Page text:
March 2, 2019

Mallory Herrmann

While city councilmembers, commissioners and staff often give a brief explanation of economic development incentives when they come up during public meetings, all those acronyms can become confusing in a hurry.

Welcome to a new series from the Tribune to help members of the public better understand what these tools are and how they’re used by communities like ours.

Tax incrementing financing, or TIF, is a tool used to divert anticipated increases in tax revenue toward community projects, often public improvements.

Suppose that a developer wants to build a retail business on vacant property. In order to open the business, the existing public street needs to be extended to create access to the property, which is also expected to benefit the city. As a result of this new business, the city anticipates extra revenue in property taxes each year. The developer may come to the city to ask for a TIF, requesting that a percentage of those new tax revenues be returned to the developer to recoup their costs for the street improvements.

In Missouri, areas must be designated as blighted, as an area of conservation, or as an area of economic development (or a combination of those) in order to be eligible for TIF. The state also allows the redirection of up to 50 percent of increased tax revenue from economic activities (such as sales tax). The maximum term is 23 years.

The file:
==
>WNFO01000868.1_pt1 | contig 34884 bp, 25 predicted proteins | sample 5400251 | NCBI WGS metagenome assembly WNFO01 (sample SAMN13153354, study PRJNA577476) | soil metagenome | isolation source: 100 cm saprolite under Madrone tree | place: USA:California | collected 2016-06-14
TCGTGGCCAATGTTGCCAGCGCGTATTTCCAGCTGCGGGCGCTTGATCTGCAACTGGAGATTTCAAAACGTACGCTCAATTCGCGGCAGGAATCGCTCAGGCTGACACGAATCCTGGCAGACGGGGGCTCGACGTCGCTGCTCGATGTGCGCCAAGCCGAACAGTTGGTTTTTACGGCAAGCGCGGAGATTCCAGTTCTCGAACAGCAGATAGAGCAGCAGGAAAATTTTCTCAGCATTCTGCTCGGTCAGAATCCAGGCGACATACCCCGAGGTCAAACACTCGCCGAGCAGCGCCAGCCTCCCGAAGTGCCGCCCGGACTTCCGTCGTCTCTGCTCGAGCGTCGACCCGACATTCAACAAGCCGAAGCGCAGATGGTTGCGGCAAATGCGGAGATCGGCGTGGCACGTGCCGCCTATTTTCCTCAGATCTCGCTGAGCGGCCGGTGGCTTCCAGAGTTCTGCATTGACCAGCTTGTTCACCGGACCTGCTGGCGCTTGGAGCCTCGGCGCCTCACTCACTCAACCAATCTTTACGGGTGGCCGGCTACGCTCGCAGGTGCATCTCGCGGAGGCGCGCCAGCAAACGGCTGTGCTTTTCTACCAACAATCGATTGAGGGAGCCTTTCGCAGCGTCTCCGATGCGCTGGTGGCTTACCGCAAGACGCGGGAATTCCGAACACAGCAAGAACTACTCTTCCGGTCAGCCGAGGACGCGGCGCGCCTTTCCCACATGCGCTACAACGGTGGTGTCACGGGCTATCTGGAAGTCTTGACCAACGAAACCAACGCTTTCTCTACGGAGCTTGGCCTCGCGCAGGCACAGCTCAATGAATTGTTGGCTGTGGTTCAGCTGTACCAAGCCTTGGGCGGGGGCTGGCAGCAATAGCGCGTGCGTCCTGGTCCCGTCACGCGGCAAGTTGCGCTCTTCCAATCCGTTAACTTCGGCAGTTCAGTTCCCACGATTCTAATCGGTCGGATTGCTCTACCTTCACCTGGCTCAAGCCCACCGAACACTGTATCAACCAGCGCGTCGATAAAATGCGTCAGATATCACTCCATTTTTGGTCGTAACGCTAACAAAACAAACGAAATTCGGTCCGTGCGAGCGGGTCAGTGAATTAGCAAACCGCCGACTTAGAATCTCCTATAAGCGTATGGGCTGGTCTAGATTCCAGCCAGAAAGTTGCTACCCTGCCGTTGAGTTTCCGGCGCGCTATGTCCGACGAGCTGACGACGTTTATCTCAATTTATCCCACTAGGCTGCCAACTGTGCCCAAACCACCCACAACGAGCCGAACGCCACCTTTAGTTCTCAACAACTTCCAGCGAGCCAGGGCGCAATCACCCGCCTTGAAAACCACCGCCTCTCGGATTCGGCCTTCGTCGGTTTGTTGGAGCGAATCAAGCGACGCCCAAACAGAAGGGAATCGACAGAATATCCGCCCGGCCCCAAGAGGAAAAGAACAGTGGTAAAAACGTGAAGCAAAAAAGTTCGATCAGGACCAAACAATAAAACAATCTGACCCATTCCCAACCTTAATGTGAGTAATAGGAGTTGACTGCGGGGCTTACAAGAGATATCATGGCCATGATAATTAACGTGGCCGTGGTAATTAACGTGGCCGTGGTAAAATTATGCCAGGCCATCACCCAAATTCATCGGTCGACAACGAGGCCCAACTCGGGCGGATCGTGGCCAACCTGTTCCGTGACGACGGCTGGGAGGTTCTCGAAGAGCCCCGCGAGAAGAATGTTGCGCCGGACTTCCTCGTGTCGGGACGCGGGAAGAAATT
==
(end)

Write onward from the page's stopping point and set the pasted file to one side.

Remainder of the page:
Per Lee’s Summit’s own policy, approved incentives cannot exceed 25 percent of the total private development costs.

Proposed redevelopment plans and projects (and designation of redevelopment areas) are considered by the city’s TIF commission, who votes on whether to recommend approval to the city council. The TIF commission is made up of six residents (appointed by the mayor and approved by the council), two school board members, two members appointed by Jackson County, and one administrative liaison.

Current TIF commission members include residents Timothy Shrout, Leonard Cacchio, Clint Haynes, James Freeman, Eric Doane and Allison Burns; school board members Jackie Clark and Dennis Smith (Bob White, alternate); and Jackson County representatives Joe Hudson and Randy Rhoads.

All TIF applications must be approved by the city council.

To see the current TIF annual statement provided by the city, visit